More than 20 years ago, Troy Davis, an African-American man from Georgia, was convicted of shooting and killing an off-duty police officer and sentenced to death. Several years later, seven out of nine eyewitnesses altered or completely recanted their stories (Troy). There was an obvious lack of evidence linking Davis to the crime. His legal team argued that he was just in the “wrong place at the wrong time” (Troy). The U.S. Supreme Court repeatedly ruled against Davis’ appeals for a new trial. Davis was ultimately executed based on the original jury verdict. Troy Davis maintained his innocence until his death by lethal injection on September 21, 2011. His last words to the family of the murdered officer were, “All I can ask is that you look deep into this case so you can really find the truth” (Troy).
There are a countless number of convicts like Troy Davis that are sentenced to death, but insist they are innocent. How do we know if they are truly guilty or not? Just because a jury finds a person guilty, does not mean they are. From 1976-2005, 119 people were released from death row with evidence of their innocence (Jost). This should push lawmakers to abolish capital punishment, also known as, the death penalty.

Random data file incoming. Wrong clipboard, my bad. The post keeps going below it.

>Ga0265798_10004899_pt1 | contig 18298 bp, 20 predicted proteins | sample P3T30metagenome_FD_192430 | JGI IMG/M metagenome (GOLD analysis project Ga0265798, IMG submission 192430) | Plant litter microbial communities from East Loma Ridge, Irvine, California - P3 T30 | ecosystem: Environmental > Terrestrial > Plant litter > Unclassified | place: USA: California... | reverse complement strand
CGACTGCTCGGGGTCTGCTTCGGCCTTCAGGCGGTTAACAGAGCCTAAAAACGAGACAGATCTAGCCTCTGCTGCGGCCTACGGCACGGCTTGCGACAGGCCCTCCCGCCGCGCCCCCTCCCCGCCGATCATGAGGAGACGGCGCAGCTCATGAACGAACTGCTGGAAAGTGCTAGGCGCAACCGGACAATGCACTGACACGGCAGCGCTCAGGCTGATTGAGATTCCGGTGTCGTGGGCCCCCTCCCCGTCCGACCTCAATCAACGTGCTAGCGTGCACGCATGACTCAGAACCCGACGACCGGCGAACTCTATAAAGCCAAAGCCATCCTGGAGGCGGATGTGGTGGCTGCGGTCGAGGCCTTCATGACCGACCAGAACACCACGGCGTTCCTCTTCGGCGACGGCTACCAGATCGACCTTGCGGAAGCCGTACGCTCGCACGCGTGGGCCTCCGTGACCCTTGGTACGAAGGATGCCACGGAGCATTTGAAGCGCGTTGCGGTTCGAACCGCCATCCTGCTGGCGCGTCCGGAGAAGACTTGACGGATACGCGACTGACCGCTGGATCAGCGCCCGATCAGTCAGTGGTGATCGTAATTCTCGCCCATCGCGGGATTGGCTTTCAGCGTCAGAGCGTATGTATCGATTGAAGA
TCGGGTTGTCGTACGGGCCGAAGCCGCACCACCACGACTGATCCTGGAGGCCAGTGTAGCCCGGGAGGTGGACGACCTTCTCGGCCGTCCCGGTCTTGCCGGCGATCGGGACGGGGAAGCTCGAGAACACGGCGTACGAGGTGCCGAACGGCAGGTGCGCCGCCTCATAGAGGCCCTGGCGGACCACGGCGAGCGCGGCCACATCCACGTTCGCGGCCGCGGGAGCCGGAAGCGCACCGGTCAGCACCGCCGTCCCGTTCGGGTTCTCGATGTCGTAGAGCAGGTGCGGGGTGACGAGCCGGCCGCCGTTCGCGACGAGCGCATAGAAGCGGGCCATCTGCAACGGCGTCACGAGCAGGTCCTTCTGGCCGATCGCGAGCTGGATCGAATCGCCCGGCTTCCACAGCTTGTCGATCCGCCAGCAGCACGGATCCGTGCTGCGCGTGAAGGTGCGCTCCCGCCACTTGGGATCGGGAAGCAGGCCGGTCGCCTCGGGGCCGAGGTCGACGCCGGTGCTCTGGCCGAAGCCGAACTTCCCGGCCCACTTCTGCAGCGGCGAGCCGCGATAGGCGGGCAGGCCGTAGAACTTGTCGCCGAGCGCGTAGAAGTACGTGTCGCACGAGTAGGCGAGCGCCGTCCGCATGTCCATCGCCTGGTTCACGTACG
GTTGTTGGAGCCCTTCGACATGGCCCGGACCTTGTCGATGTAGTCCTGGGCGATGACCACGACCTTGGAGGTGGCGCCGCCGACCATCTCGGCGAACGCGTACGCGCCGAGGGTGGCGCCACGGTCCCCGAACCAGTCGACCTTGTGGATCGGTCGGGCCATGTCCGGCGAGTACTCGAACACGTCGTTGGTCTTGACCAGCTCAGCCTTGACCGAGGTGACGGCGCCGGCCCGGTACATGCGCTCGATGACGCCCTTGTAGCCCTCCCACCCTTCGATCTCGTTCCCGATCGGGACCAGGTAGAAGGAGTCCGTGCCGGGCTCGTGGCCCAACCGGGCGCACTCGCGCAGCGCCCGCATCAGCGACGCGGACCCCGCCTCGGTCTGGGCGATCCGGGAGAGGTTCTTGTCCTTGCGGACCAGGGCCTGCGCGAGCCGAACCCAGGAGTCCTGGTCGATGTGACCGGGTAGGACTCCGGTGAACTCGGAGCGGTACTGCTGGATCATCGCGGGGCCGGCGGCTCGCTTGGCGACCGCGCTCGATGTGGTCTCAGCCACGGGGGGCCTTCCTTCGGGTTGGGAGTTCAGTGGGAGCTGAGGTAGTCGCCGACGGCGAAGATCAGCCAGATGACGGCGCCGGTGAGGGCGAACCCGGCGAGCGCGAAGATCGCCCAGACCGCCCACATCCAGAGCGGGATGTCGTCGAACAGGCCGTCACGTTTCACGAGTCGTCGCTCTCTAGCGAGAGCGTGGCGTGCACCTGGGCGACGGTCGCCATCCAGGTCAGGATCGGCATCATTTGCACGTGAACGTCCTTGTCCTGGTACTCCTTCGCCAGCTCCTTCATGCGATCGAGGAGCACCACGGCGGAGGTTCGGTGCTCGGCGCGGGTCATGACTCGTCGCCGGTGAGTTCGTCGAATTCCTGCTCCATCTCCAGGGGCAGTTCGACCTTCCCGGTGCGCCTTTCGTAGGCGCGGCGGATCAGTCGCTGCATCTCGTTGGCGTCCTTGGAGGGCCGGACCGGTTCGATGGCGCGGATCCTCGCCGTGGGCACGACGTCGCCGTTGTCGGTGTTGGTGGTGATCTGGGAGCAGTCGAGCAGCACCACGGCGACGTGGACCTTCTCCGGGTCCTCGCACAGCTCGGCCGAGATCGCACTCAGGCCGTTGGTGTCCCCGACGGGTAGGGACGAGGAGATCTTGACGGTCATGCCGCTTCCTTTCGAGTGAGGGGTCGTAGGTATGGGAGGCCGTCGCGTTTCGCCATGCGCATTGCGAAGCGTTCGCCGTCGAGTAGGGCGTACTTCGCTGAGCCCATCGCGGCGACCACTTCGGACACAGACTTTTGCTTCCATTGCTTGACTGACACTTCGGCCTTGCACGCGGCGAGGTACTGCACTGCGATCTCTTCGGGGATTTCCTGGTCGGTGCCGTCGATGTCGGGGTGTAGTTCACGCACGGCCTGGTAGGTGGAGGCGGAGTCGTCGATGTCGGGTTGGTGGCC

There are several reasons why the U.S. should abolish the death penalty. First, and most obvious, the innocent may be wrongly executed. There is proof of wrongfully executed people. Yes, it is very rare but it has happened before. Secondly, some jurors are reluctant to convict if it means putting someone to death (Should). It is bad enough to convict someone of a crime they did not do, sentencing an innocent person to jail time. Sentencing an innocent person to death, is an even more guilt-bearing act. Meaning, some jurors will not convict at all if they know they will have anything to do with putting a person to death. It may be because of their religious beliefs, uncertainty, or anything of that nature. Lastly, capital punishment is much more...
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Jost, K. (2005, September 23). Death penalty controversies. CQ Researcher, 15, 785-808.
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“Pros & Cons of the Death Penalty." About.com US Liberal Politics. Web. 22 Feb. 2012.
“Troy Davis Executed: Controversially Convicted Inmate Maintains Innocence Until The End." The Huffington Post. TheHuffingtonPost.com, 21 Sept. 2011. Web. 22 Feb. 2012.
"Should the Death Penalty Be Banned as a Form of Punishment?" BalancedPolitics.org. Web. 22 Feb. 2012.
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